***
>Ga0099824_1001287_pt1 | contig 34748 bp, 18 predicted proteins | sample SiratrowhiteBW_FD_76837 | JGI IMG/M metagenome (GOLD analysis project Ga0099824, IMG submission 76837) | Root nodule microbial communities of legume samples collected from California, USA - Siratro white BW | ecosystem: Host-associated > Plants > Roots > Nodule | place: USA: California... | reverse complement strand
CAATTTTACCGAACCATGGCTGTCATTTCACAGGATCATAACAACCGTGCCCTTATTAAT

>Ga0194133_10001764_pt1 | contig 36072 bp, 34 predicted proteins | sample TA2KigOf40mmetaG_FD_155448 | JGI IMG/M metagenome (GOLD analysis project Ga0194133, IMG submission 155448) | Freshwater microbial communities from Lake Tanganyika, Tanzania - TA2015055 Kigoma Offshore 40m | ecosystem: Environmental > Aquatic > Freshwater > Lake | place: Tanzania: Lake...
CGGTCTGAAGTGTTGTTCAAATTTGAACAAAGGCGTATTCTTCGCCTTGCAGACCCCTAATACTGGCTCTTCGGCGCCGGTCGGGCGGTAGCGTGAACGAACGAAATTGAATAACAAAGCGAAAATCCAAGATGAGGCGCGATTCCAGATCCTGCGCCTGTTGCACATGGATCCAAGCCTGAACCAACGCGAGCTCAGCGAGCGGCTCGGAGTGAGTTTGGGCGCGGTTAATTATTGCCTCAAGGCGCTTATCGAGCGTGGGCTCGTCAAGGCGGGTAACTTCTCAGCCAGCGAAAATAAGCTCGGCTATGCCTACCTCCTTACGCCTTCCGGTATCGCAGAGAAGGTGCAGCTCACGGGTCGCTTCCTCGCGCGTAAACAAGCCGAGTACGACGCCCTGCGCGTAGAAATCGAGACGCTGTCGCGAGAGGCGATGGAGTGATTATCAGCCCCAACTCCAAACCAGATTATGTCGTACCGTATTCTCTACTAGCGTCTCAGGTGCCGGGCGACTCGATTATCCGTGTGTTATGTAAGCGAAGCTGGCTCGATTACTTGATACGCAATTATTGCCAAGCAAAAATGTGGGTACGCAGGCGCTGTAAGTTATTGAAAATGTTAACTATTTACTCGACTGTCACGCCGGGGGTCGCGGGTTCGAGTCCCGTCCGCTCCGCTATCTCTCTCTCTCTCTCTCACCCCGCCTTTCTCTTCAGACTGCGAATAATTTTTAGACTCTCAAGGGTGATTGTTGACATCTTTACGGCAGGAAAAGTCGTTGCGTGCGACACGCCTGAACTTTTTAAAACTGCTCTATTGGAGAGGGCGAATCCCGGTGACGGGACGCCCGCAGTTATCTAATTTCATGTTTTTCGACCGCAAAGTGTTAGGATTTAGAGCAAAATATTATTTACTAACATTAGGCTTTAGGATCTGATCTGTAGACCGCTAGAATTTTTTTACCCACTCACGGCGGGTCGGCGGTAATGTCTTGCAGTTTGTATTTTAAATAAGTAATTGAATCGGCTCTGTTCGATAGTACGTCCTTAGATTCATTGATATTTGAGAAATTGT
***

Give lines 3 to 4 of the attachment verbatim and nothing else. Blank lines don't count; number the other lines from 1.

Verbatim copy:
>Ga0194133_10001764_pt1 | contig 36072 bp, 34 predicted proteins | sample TA2KigOf40mmetaG_FD_155448 | JGI IMG/M metagenome (GOLD analysis project Ga0194133, IMG submission 155448) | Freshwater microbial communities from Lake Tanganyika, Tanzania - TA2015055 Kigoma Offshore 40m | ecosystem: Environmental > Aquatic > Freshwater > Lake | place: Tanzania: Lake...
CGGTCTGAAGTGTTGTTCAAATTTGAACAAAGGCGTATTCTTCGCCTTGCAGACCCCTAATACTGGCTCTTCGGCGCCGGTCGGGCGGTAGCGTGAACGAACGAAATTGAATAACAAAGCGAAAATCCAAGATGAGGCGCGATTCCAGATCCTGCGCCTGTTGCACATGGATCCAAGCCTGAACCAACGCGAGCTCAGCGAGCGGCTCGGAGTGAGTTTGGGCGCGGTTAATTATTGCCTCAAGGCGCTTATCGAGCGTGGGCTCGTCAAGGCGGGTAACTTCTCAGCCAGCGAAAATAAGCTCGGCTATGCCTACCTCCTTACGCCTTCCGGTATCGCAGAGAAGGTGCAGCTCACGGGTCGCTTCCTCGCGCGTAAACAAGCCGAGTACGACGCCCTGCGCGTAGAAATCGAGACGCTGTCGCGAGAGGCGATGGAGTGATTATCAGCCCCAACTCCAAACCAGATTATGTCGTACCGTATTCTCTACTAGCGTCTCAGGTGCCGGGCGACTCGATTATCCGTGTGTTATGTAAGCGAAGCTGGCTCGATTACTTGATACGCAATTATTGCCAAGCAAAAATGTGGGTACGCAGGCGCTGTAAGTTATTGAAAATGTTAACTATTTACTCGACTGTCACGCCGGGGGTCGCGGGTTCGAGTCCCGTCCGCTCCGCTATCTCTCTCTCTCTCTCTCACCCCGCCTTTCTCTTCAGACTGCGAATAATTTTTAGACTCTCAAGGGTGATTGTTGACATCTTTACGGCAGGAAAAGTCGTTGCGTGCGACACGCCTGAACTTTTTAAAACTGCTCTATTGGAGAGGGCGAATCCCGGTGACGGGACGCCCGCAGTTATCTAATTTCATGTTTTTCGACCGCAAAGTGTTAGGATTTAGAGCAAAATATTATTTACTAACATTAGGCTTTAGGATCTGATCTGTAGACCGCTAGAATTTTTTTACCCACTCACGGCGGGTCGGCGGTAATGTCTTGCAGTTTGTATTTTAAATAAGTAATTGAATCGGCTCTGTTCGATAGTACGTCCTTAGATTCATTGATATTTGAGAAATTGT